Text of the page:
Tuesday, May 6, 2014

Target CEO Change Was Long Overdue

Retailing industry stocks were my institutional research bread and butter for many years, and I followed Target when it was a budding business within Dayton Hudson.  It has been a remarkably successful business, carving out a distinctive niche, while tweaking its merchandise offerings to adapt to changing consumer tastes and trends.

Like many early department store companies, whether public or private, Target is a merchant driven company.  Any initiative that serves the merchants is a good investment from the corporate management, and it was usually good for earnings too.  Merchants don't know, or care, about data security.  That is why the notion of spending millions on data security, which insiders felt was needed as the credit card portfolio expanded, was never considered important.

This attitude is amazing, because in many fundamental ways, Target's success came from being heavily programmed and systematized in things like store formats and their roll-outs.  Nothing was left to chance or to local improvisation.  No detail was too small for corporate attention.  Data security should have been on the radar screen for the board.

Post-data breach, the way Target has handled it has been so abysmal even for a bad retailing company; for an industry leader, it is shocking.  Aside from a full page ad in the Wall Street Journal, and from commiserating with other customers, Target has, to my knowledge, never sent out letters to all their private label and bank debit card customers telling them what happened, how serious it might be, and offering them solutions to protect their accounts. We never got any communication, and our family spends a lot of money at the store; and we replaced our bank cards on our own and received no notice of free credit monitoring, as alleged in newspapers.  I doubt that a large proportion of their customers, excuse me "guests," read the Wall Street Journal.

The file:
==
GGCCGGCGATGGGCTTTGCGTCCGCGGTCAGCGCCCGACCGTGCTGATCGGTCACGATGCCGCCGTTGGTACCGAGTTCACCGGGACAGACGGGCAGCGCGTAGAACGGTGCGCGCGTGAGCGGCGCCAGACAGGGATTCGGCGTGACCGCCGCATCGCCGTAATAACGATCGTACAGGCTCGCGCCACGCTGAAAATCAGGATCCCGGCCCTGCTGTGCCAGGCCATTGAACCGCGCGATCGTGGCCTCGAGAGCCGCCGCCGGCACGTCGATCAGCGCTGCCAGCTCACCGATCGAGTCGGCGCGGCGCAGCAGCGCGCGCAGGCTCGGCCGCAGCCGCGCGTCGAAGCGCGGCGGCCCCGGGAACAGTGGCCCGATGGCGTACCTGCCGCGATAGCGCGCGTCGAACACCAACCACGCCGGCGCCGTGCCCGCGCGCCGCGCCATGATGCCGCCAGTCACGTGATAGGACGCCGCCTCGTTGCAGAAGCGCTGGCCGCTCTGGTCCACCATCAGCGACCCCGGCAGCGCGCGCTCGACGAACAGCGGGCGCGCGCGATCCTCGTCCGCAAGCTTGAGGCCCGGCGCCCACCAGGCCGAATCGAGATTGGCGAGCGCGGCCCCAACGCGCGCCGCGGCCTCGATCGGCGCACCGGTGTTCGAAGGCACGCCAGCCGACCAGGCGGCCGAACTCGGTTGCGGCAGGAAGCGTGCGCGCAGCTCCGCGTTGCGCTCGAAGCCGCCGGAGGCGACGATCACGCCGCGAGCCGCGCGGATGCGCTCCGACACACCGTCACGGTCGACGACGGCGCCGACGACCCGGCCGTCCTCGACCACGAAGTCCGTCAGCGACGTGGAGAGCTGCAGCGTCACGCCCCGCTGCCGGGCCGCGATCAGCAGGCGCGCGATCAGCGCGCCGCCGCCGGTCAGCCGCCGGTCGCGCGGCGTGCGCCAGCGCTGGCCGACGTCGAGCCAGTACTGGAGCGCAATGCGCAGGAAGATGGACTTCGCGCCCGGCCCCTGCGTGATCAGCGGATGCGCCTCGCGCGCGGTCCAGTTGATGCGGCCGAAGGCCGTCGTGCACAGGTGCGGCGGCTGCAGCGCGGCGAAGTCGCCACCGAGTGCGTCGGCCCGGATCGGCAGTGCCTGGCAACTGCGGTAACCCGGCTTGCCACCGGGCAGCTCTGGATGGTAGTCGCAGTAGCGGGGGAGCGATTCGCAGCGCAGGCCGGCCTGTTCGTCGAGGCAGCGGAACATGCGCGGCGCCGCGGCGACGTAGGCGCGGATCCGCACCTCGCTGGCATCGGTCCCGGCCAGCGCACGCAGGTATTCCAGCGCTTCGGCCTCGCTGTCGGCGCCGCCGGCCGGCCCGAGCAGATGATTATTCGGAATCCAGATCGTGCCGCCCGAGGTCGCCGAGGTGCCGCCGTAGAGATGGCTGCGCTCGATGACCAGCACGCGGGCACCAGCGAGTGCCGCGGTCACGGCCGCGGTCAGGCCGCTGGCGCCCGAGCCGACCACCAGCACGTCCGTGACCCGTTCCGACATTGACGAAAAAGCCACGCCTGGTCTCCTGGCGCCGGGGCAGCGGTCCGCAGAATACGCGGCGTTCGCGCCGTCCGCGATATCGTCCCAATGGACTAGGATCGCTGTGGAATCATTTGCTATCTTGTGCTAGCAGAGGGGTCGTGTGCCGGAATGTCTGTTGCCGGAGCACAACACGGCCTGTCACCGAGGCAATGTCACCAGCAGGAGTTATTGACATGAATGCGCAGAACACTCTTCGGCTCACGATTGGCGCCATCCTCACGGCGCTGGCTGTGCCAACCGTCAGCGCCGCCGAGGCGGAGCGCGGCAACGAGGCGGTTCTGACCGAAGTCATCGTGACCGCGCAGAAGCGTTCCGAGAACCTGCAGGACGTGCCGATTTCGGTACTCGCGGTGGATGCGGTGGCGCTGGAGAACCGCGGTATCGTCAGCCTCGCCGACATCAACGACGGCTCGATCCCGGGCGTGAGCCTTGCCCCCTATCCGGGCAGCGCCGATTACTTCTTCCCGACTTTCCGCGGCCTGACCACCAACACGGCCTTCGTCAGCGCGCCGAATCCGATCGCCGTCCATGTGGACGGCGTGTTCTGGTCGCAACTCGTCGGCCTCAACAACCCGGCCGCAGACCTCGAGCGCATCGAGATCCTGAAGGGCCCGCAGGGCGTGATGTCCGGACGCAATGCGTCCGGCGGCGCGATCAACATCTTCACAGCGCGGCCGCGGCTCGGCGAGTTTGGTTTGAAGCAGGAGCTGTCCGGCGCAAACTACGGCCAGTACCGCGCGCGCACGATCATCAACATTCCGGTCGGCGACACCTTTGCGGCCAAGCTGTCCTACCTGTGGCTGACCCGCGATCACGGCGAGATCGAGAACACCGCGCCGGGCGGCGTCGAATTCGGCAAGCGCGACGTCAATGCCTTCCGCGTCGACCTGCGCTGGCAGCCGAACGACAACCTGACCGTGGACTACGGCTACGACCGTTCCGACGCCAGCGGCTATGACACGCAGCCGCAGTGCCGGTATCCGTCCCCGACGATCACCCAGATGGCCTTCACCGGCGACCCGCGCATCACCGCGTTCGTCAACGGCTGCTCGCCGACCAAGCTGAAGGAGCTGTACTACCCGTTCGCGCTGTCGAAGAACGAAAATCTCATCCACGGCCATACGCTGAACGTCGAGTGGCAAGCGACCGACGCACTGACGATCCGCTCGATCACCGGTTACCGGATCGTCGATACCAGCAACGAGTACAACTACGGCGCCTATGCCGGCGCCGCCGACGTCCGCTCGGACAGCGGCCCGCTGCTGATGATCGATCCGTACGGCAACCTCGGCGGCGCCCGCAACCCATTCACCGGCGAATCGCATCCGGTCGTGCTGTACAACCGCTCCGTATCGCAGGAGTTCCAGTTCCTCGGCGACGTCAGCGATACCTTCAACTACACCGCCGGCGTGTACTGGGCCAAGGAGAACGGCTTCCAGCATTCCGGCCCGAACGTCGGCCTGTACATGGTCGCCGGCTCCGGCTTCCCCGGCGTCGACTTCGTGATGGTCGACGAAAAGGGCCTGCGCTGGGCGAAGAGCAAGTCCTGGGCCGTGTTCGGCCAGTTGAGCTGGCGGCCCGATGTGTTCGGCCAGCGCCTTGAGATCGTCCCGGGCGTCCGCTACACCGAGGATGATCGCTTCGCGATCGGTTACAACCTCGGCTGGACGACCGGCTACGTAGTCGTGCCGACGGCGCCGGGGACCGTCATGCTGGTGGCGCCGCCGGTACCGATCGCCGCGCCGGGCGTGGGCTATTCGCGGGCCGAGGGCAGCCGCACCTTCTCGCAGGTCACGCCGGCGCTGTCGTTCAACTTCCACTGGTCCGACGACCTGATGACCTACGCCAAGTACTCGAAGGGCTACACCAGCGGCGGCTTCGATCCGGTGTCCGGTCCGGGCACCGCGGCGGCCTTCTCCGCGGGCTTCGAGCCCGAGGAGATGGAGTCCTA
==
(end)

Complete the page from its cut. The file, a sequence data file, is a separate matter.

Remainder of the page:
Unlike the press characterization of the intrusion as being high tech, it seems that it was decidedly low tech. In fact, one of the Target systems actually detected it, but the culture of Target either placed no confidence in their own systems, or the IT department's processes for communicating upward don't work.

Canada has been written about, but these kinds of execution shortfalls in an adjacent market is inexcusable.

The stock price spent much of 2013 in the seventies, before languishing downward to the low sixties in the face of a market fleeing to big capitalization, high quality names.

The problem going forward is this.  Bringing in a retailing star from another company, like Walmart for example, isn't guaranteed to work because of the huge differences in the business models and management cultures. The new CEO would have to spend time sorting out her team while learning where the bodies were buried.  Elevating a top merchant sounds fine, except merchandising is where some of the fundamental mistakes have been made, like going too far upscale with programs that had to be closed out.  Target is having a bit of an identity crisis, and it has been going on for some time.

Financial engineering with real estate and returning money to shareholders wasn't a solution when Pershing Square beat its chest, and that is the same story today, if the company wants to remain a major league player.  At least this change gives the board the opportunity to get things right.  The question will be "Have they left it late?" A dead stock for a while?

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